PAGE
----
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Disasters Attract and Build Red Cross Volunteer Base

nyc volunteer freeman
There’s something addictive about helping people, addictive in a good way.

Disasters have the potential to bring out the best in people, especially those with a strong desire to help those adversely affected. Superstorm Sandy was no exception.

Like thousands of other New Yorkers, James Freeman jumped at the chance to help the American Red Cross.

But unlike most who returned to their normal lives after helping out for a spell, Freeman decided to become a permanent volunteer with the Greater New York Red Cross, working out of regional headquarters in Manhattan.

“There’s something addictive about helping people, addictive in a good way. When you do it, you want to do a little more,” said Freeman, recently retired as an IT director with a Credit Suisse after 28 years.

Freeman, 59, was still working at Credit Swiss when Sandy hit, and was part of the company’s Ready When the Time Comes (RWTC) program. RWTC trains corporate employees and members of community groups as Red Cross disaster volunteers. These volunteers provide a community-based contingent ready to help the Red Cross when a local disaster strikes.

While the Credit Suisse team wasn’t doing call outs when Sandy hit, Freeman called the Red Cross chapter and volunteered his services. He was assigned to the Red Cross call center where he fielded countless calls from people who were confused, concerned, sometimes angry, and in need of help.

“We were able to help those in need find shelter, help to inform concerned people from outside the area about the realities of the situation and to direct calls so that communications between critical resources could stay focused,” he said.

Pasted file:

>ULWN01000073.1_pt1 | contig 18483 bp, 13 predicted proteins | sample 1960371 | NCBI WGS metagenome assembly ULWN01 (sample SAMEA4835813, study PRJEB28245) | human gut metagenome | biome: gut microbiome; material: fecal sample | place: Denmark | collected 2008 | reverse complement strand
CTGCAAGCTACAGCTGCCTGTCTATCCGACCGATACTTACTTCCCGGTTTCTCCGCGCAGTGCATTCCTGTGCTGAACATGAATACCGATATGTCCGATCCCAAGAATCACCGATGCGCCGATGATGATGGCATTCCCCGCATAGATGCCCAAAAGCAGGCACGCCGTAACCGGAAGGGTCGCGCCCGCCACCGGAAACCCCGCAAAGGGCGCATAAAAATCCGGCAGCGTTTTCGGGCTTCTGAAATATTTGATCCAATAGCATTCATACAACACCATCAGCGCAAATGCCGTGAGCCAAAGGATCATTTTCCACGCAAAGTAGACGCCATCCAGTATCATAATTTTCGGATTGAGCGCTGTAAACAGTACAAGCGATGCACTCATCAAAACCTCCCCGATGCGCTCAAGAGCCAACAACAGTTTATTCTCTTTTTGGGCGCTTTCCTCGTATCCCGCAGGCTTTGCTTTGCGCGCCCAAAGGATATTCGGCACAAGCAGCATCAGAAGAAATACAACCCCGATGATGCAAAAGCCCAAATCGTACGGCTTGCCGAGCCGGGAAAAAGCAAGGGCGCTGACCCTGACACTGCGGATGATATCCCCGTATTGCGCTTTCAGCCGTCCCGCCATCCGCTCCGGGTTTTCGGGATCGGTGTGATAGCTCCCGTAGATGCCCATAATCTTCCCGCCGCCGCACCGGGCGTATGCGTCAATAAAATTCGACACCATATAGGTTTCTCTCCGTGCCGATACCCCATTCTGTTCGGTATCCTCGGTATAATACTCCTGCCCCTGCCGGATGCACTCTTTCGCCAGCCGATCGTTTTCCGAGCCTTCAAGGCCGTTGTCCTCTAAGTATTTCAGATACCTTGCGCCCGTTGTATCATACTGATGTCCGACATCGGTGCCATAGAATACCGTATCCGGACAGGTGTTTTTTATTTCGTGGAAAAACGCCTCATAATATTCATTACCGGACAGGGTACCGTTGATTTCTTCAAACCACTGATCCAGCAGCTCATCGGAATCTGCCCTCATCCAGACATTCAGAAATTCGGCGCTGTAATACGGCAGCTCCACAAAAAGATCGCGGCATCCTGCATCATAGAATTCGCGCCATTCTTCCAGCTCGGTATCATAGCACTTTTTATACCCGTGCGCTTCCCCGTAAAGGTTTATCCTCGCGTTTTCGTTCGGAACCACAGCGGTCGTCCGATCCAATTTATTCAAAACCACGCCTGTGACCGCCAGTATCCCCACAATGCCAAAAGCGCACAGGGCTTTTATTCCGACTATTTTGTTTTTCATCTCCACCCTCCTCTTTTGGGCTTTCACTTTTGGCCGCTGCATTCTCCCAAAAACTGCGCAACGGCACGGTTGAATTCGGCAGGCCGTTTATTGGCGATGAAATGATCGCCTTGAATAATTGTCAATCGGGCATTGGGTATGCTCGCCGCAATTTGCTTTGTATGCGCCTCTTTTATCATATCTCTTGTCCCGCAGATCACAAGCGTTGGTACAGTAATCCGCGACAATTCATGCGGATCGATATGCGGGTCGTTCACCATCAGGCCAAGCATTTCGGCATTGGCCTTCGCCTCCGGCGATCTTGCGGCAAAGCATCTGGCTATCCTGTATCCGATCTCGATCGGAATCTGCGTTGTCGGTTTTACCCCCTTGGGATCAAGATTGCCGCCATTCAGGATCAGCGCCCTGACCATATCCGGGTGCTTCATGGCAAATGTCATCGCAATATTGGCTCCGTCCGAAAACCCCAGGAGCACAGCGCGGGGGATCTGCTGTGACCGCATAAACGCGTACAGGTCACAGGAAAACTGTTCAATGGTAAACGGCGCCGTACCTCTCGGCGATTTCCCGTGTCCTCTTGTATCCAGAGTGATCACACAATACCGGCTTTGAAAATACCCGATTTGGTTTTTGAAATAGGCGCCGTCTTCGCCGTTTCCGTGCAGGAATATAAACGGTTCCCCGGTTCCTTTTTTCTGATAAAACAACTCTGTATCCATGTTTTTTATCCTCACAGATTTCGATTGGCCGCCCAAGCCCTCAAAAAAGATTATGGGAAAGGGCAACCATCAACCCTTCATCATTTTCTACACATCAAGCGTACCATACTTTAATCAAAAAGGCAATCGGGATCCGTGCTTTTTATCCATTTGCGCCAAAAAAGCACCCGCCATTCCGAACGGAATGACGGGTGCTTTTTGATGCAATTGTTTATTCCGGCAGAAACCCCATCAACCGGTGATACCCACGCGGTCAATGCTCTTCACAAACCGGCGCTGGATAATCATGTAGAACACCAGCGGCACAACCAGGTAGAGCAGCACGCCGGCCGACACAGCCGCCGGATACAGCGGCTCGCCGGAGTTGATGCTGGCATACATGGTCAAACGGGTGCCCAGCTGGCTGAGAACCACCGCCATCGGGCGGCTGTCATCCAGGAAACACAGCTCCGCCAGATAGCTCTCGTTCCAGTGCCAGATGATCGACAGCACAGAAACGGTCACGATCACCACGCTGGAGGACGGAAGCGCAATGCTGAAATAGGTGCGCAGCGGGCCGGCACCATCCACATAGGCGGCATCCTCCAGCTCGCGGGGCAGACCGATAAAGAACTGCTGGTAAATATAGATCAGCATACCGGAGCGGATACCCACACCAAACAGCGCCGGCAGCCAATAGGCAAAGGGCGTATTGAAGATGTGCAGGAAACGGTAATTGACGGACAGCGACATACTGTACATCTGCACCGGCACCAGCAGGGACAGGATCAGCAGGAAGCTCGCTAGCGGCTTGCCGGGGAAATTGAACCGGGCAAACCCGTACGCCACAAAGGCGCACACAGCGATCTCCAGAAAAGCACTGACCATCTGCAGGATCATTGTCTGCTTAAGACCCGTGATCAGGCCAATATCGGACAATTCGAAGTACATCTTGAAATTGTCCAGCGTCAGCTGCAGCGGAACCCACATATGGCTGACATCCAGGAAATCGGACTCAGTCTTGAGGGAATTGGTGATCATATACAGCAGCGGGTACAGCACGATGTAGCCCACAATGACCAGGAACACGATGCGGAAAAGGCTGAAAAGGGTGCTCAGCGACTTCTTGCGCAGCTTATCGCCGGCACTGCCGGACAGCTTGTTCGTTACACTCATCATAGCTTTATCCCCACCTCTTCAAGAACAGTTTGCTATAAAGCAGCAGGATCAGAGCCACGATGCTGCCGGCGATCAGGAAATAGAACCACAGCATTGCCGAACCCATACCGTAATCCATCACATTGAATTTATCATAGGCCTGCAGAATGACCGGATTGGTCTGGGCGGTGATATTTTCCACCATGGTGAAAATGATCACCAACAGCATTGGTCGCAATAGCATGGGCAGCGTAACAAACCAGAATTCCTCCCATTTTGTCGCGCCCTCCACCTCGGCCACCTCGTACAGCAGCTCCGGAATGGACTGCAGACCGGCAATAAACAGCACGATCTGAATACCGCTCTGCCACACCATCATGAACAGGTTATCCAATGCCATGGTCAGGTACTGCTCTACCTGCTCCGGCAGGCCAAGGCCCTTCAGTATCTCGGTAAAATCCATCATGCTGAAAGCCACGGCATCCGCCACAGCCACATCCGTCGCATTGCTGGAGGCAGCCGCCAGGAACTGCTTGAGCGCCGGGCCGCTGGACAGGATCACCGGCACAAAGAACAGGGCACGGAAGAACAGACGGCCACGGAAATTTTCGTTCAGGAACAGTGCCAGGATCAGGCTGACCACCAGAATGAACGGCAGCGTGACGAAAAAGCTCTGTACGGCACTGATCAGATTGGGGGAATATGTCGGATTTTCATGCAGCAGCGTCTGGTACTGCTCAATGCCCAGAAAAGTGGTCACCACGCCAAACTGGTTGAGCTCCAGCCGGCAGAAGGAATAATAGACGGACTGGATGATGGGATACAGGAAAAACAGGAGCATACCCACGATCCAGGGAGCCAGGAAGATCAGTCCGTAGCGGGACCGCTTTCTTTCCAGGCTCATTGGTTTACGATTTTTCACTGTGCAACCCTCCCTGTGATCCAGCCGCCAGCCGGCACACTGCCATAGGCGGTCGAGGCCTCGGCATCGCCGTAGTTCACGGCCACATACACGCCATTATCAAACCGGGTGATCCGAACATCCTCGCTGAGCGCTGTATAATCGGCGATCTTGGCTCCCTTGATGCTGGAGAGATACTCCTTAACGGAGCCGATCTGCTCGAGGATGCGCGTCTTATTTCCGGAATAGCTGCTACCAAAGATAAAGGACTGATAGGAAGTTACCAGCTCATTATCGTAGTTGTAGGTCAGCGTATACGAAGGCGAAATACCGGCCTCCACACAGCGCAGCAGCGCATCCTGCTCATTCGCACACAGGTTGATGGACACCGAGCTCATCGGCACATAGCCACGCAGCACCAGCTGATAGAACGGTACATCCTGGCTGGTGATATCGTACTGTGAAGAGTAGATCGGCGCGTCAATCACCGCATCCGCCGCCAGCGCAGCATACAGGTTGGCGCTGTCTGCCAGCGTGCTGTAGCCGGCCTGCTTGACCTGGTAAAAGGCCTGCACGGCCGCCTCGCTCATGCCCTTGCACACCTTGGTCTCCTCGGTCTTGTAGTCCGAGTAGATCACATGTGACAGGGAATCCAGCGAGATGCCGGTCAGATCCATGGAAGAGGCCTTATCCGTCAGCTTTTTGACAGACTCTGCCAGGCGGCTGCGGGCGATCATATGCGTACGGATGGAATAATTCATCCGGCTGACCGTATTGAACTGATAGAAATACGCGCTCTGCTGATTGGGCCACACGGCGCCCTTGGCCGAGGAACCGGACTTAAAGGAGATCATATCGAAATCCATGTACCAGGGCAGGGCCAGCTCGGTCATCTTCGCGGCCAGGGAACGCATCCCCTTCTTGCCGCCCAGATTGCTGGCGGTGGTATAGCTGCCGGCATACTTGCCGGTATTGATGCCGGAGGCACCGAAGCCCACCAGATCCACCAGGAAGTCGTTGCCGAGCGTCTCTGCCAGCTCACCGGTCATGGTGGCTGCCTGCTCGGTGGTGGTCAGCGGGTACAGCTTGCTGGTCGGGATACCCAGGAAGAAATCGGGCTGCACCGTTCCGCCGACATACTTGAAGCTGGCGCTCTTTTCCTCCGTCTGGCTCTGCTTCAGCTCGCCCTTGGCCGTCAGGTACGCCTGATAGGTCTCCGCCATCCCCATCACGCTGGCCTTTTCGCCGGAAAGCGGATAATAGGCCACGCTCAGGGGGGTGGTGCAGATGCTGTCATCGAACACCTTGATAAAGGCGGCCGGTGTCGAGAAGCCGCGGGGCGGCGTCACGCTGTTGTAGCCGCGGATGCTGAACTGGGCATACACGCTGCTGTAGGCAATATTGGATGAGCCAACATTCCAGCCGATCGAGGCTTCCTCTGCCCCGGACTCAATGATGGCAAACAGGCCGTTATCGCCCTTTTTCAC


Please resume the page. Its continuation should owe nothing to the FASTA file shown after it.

“Seeing the impact we were having on people’s lives, and the real friendships all around me, inspired me to make my larger commitment after retirement,” he added.


Reaction by volunteers to Sandy was the same as in most major disasters. Folks show up in droves, stay awhile and then most leave when the disaster response quiets down.

Within the first three days of the storm, the Greater New York Red Cross received approximately 3,000 inquiries from people wanting to help in some way. Eventually some 900 people were trained and helped with sheltering, feeding, and distribution of clean up supplies and personal hygiene kits. All are being encouraged to follow Freeman’s lead in joining the ranks of permanent Red Cross volunteers.

“I felt during Sandy this was the place to be, that this is where I could do something to help people. There is a great pleasure to that,” he said. “The ‘pay’ is helping people face to face.”

The Brooklyn resident is currently completing training as a disaster responder who helps residential fire victims and those forced to vacate their homes or apartments due to building violations. He’s also training to work in the Greater New York Emergency Communications Center, to help monitor emergencies and dispatch Red Cross disaster responders to those emergencies.


Georgine Gorra is a mental health volunteer who feels, from both a personal and professional standpoint, that it is human nature to want to help in times of disaster.